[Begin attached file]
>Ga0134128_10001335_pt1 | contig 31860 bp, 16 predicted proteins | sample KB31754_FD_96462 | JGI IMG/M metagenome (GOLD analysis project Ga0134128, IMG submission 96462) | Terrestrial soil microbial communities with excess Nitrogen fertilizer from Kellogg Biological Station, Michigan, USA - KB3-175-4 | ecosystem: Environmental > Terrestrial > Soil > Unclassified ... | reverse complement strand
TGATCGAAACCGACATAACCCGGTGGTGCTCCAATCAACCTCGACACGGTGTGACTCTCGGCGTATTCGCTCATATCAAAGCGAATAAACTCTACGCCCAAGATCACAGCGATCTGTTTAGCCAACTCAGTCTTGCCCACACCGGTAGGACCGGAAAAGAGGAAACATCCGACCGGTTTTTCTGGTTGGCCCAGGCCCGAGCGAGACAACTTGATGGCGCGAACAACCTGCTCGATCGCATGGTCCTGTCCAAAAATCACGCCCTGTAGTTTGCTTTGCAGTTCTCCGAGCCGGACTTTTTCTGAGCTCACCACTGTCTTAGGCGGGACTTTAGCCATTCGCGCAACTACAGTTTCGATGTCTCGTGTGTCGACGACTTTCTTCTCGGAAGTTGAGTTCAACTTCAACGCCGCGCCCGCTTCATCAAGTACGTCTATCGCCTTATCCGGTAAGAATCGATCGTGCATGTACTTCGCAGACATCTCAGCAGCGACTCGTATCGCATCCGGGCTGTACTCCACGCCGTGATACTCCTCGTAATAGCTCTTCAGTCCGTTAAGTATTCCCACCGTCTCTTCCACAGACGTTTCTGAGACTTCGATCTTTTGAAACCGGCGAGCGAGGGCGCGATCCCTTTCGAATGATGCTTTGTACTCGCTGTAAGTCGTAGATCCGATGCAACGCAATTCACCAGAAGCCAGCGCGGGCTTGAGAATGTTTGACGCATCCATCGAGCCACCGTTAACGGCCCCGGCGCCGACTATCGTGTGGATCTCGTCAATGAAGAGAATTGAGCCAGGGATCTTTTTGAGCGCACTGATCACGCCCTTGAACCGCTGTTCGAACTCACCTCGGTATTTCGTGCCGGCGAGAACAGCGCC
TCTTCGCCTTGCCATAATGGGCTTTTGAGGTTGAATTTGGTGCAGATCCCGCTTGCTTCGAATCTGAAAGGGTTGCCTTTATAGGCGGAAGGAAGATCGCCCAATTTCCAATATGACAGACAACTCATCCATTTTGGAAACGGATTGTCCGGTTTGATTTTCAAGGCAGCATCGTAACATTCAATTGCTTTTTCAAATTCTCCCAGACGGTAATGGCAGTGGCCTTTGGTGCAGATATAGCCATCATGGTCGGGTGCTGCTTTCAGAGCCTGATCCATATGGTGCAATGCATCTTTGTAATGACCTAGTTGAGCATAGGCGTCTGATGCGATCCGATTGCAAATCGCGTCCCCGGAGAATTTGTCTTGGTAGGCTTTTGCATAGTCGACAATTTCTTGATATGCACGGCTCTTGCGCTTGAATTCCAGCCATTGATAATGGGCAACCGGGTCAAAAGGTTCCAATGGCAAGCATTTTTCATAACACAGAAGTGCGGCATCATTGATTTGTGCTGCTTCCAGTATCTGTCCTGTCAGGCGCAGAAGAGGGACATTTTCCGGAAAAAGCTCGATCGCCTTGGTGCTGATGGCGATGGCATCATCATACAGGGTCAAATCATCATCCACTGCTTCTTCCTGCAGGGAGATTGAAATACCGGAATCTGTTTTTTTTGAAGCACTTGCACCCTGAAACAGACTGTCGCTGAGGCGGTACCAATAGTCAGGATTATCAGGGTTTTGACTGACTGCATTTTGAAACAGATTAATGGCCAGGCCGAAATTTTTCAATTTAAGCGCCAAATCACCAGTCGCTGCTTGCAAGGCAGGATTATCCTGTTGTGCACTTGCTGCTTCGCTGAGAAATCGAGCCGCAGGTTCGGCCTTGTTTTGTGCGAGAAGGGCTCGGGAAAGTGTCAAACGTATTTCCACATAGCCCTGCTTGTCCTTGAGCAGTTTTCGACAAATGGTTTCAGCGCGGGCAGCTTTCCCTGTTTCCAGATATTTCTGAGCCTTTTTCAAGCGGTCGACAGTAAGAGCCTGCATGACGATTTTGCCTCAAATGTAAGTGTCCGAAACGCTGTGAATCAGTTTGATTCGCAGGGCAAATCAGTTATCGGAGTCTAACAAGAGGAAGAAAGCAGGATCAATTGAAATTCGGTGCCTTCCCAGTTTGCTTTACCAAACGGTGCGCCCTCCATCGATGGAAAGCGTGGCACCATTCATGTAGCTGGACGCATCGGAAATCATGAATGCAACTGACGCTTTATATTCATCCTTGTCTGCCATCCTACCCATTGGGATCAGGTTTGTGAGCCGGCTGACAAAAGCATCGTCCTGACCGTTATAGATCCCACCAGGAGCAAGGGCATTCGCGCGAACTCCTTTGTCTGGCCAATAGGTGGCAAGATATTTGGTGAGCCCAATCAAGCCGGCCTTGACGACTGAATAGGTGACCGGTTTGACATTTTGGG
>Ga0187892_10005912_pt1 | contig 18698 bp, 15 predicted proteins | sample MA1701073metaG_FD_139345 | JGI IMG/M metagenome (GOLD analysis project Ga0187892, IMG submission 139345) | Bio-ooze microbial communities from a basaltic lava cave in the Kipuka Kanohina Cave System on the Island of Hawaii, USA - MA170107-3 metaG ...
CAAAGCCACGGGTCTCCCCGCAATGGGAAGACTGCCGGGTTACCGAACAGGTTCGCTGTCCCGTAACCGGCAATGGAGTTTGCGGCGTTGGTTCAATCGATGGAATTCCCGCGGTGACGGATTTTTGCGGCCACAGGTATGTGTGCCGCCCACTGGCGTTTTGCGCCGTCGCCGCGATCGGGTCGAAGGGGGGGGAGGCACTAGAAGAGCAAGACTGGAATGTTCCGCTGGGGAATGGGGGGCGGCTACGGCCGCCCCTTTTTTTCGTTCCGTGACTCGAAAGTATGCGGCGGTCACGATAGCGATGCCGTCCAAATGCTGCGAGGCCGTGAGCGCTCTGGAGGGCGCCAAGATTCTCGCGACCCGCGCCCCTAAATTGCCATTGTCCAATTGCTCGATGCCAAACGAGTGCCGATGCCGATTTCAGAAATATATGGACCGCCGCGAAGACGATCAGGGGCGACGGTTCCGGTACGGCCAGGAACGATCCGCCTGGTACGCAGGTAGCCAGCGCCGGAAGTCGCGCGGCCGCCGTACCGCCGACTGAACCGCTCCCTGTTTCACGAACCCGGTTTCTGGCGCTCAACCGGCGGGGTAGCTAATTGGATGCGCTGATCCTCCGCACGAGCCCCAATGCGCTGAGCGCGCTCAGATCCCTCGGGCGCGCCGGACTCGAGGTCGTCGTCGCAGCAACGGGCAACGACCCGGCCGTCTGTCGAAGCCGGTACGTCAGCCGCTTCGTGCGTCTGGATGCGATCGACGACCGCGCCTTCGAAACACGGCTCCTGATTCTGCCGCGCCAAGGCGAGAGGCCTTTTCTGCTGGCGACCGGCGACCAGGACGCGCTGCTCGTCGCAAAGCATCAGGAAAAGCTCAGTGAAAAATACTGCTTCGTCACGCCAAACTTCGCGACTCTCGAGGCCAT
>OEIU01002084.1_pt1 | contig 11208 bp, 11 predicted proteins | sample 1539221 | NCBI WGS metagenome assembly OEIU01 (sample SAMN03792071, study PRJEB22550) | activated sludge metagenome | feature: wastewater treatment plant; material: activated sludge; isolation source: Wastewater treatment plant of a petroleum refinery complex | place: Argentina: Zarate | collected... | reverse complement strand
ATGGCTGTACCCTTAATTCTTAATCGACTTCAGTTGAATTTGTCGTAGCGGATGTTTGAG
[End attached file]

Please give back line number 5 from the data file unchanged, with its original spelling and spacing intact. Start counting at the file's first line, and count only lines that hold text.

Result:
CAAAGCCACGGGTCTCCCCGCAATGGGAAGACTGCCGGGTTACCGAACAGGTTCGCTGTCCCGTAACCGGCAATGGAGTTTGCGGCGTTGGTTCAATCGATGGAATTCCCGCGGTGACGGATTTTTGCGGCCACAGGTATGTGTGCCGCCCACTGGCGTTTTGCGCCGTCGCCGCGATCGGGTCGAAGGGGGGGGAGGCACTAGAAGAGCAAGACTGGAATGTTCCGCTGGGGAATGGGGGGCGGCTACGGCCGCCCCTTTTTTTCGTTCCGTGACTCGAAAGTATGCGGCGGTCACGATAGCGATGCCGTCCAAATGCTGCGAGGCCGTGAGCGCTCTGGAGGGCGCCAAGATTCTCGCGACCCGCGCCCCTAAATTGCCATTGTCCAATTGCTCGATGCCAAACGAGTGCCGATGCCGATTTCAGAAATATATGGACCGCCGCGAAGACGATCAGGGGCGACGGTTCCGGTACGGCCAGGAACGATCCGCCTGGTACGCAGGTAGCCAGCGCCGGAAGTCGCGCGGCCGCCGTACCGCCGACTGAACCGCTCCCTGTTTCACGAACCCGGTTTCTGGCGCTCAACCGGCGGGGTAGCTAATTGGATGCGCTGATCCTCCGCACGAGCCCCAATGCGCTGAGCGCGCTCAGATCCCTCGGGCGCGCCGGACTCGAGGTCGTCGTCGCAGCAACGGGCAACGACCCGGCCGTCTGTCGAAGCCGGTACGTCAGCCGCTTCGTGCGTCTGGATGCGATCGACGACCGCGCCTTCGAAACACGGCTCCTGATTCTGCCGCGCCAAGGCGAGAGGCCTTTTCTGCTGGCGACCGGCGACCAGGACGCGCTGCTCGTCGCAAAGCATCAGGAAAAGCTCAGTGAAAAATACTGCTTCGTCACGCCAAACTTCGCGACTCTCGAGGCCAT